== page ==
Mind the Wi-Fi

A brilliant experiment is helping the London subway find out how people really travel.

Travelers inside of the South Kensington tube station on October 16, 2016 in London, Great Britain, United Kingdom.

Photo illustration by Slate. Photo by Waring Abbott/Getty Images.

Each week, Transport for London, the agency that runs the London Underground in addition to the capital’s taxi licensing, stoplights, and more, records 19 million entries and exits at Tube stations. Enabled by the two-tone blue Oyster card that Londoners use at fare gates, this astounding amount of data informs everything from station design to train schedules. But it tells transportation planners virtually nothing about what happens during the 26.5 minutes that constituted, in 2015, an average commute on the Tube—a black box whose contents could help planners schedule trains, design stations, and plan for breakdowns.

Last fall, TFL shined some light on that question, tracking the connections between straphangers’ cellphones and the system’s Wi-Fi routers. Over a period of four weeks, the agency recorded 500 million connections from more than 5 million devices at 54 stations around central London. Collecting and crunching that data cost just 100,000 pounds, or about $130,000. The results, which were released last month, paint an intricate portrait of how Londoners wait, walk, and navigate in the world’s 11th-busiest subway system.


Take Oxford Circus. It’s a megahub where the Bakerloo, Central, and Victoria lines meet below the capital’s busiest shopping district. Oyster data show the morning rush as a small spike and the afternoon rush as a larger hump. But data from the Wi-Fi that TFL runs with Virgin Media show that the morning is just as busy: It’s just that a.m. commuters are transferring instead of entering or exiting. This suggests that nearby workers use a transfer to get to work but come home by accessing their line directly at Oxford Circus—perhaps reflecting an afternoon stroll or errand en route. At a station that periodically gets shut down for crowd control, TFL now has a better idea of where those crowds come from.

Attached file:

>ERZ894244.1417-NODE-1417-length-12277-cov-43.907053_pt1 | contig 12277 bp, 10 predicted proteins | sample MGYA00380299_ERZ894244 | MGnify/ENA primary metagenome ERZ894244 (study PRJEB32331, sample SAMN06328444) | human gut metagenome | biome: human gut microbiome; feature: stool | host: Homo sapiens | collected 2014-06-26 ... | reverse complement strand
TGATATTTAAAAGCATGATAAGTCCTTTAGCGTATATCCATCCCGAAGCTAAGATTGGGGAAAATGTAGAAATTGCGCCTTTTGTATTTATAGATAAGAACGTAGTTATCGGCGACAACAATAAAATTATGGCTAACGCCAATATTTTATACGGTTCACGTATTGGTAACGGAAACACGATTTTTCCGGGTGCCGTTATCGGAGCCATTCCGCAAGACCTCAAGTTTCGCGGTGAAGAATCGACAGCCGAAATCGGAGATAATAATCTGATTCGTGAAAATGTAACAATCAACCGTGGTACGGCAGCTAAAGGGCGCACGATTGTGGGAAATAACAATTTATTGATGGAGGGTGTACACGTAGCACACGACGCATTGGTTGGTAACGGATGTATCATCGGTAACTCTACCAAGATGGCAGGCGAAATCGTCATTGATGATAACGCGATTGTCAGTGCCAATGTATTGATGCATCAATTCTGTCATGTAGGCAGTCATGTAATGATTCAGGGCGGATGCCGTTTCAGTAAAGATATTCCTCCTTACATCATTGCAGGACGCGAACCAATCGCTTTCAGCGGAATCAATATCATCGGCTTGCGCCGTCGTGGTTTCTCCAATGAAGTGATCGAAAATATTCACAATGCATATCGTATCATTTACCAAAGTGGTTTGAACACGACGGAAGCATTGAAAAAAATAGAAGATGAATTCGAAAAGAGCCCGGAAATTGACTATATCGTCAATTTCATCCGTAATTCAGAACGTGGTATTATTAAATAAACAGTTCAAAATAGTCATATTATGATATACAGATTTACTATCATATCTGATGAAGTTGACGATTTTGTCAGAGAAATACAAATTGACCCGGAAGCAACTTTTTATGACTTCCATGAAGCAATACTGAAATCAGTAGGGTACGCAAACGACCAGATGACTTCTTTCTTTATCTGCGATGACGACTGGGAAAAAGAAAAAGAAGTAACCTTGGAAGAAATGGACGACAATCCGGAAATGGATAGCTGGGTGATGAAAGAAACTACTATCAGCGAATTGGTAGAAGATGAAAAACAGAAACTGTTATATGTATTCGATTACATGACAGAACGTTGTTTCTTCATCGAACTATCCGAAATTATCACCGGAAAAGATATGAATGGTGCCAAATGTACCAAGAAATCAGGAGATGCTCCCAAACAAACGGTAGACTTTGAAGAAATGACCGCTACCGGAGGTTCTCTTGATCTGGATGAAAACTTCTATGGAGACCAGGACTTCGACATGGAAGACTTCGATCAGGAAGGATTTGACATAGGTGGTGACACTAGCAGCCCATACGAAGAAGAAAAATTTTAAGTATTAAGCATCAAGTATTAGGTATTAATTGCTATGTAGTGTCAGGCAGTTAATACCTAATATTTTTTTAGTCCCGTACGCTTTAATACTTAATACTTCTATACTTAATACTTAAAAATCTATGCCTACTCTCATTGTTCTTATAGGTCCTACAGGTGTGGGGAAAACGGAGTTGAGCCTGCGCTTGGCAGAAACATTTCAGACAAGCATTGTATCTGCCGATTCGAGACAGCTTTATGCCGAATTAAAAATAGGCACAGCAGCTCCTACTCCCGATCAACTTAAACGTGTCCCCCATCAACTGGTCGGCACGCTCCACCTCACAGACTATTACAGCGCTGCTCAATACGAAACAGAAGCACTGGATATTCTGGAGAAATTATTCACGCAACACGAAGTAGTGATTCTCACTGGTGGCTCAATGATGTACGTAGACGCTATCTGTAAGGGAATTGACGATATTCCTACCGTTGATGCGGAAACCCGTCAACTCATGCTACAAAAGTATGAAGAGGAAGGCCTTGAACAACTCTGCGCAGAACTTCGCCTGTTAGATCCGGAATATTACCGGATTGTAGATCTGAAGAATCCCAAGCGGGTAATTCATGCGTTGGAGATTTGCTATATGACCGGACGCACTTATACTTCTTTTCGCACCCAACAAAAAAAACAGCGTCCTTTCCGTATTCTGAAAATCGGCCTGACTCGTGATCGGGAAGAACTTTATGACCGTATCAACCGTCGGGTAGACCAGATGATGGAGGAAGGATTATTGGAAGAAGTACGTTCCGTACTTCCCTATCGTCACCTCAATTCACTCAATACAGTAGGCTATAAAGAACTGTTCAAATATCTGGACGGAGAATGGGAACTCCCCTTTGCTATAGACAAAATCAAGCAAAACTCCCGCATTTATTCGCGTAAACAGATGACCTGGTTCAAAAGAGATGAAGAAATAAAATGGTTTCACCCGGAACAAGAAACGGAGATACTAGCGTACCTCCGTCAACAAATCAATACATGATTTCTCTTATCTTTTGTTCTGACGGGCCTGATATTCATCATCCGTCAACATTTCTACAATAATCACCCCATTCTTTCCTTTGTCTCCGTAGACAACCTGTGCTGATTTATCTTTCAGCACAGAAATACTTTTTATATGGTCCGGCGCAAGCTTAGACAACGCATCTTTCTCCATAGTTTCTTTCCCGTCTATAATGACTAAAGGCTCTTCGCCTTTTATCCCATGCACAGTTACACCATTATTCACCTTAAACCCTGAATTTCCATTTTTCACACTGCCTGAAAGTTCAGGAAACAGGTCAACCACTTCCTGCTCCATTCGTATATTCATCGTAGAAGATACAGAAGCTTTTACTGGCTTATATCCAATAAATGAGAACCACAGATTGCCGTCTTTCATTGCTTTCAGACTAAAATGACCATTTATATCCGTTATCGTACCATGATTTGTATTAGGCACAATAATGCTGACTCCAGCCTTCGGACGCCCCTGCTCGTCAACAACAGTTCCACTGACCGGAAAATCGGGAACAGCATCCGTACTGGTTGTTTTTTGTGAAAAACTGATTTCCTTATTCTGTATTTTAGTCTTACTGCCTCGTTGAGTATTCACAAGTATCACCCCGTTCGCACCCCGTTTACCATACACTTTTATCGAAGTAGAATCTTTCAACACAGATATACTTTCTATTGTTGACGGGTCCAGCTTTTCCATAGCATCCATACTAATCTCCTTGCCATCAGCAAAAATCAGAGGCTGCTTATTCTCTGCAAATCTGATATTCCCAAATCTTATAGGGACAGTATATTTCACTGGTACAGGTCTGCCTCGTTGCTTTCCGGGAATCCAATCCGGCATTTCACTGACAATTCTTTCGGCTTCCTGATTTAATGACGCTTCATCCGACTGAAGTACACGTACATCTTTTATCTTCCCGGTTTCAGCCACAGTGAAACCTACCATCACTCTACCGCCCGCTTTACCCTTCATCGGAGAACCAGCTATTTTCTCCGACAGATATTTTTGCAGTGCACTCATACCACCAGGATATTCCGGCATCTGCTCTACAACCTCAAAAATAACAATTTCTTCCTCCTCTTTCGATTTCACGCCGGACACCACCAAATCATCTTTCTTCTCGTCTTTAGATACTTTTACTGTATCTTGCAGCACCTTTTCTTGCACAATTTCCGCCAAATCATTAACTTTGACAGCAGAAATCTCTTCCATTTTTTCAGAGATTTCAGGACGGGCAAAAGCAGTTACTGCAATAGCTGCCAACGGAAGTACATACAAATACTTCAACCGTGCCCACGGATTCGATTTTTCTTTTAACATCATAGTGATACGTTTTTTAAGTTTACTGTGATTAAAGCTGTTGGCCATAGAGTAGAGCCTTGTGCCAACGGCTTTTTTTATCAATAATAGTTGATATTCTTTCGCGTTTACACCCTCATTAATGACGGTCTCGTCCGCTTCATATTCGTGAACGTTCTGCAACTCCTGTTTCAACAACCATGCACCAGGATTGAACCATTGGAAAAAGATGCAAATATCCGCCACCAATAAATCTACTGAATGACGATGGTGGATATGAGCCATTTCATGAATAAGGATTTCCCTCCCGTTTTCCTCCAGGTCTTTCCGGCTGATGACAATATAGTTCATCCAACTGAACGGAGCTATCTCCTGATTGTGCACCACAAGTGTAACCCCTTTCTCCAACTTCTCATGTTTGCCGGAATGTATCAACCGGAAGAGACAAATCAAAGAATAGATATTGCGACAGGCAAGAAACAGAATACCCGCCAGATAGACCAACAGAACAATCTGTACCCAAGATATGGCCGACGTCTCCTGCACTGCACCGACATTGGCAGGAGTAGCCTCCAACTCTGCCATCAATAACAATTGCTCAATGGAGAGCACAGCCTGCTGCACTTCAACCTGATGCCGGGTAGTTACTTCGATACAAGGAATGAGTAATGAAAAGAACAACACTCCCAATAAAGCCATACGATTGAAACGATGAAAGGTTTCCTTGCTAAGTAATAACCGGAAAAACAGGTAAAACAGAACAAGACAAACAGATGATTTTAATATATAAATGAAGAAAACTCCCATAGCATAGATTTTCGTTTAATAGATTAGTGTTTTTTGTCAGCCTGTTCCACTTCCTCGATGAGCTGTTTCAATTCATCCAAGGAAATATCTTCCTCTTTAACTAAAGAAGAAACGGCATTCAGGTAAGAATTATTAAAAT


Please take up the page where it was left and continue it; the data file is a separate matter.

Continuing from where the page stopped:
“We’re able to see all this,” says Lauren Sager Weinstein, the chief data officer at TFL. “When we ask people on surveys you just don’t get this complexity.” The old way was to pick a day to position employees with clipboards and counters to watch crowds ebb and flow as the trains arrived. But spot checks are an expensive way to view traffic during a very small window of time, subject to the caprices of the day: great weather, a breakdown here, a soccer game there.


With the Wi-Fi experiment, which TFL hopes to expand to the whole network, the commute comes into vivid color. One phone with Wi-Fi set to “on” could interact with a dozen routers on a trip, at entry, exit, and transfer points, but also as its owner passes through stations on a train. That allows TFL to measure crowding on individual trains. During the pilot, there was a lag of 20 to 40 minutes between a phone’s message to a router and that data getting crunched by the agency, but planners think they can eventually turn this into real-time information that could, say, tell a commuter which train is most likely to have seats available.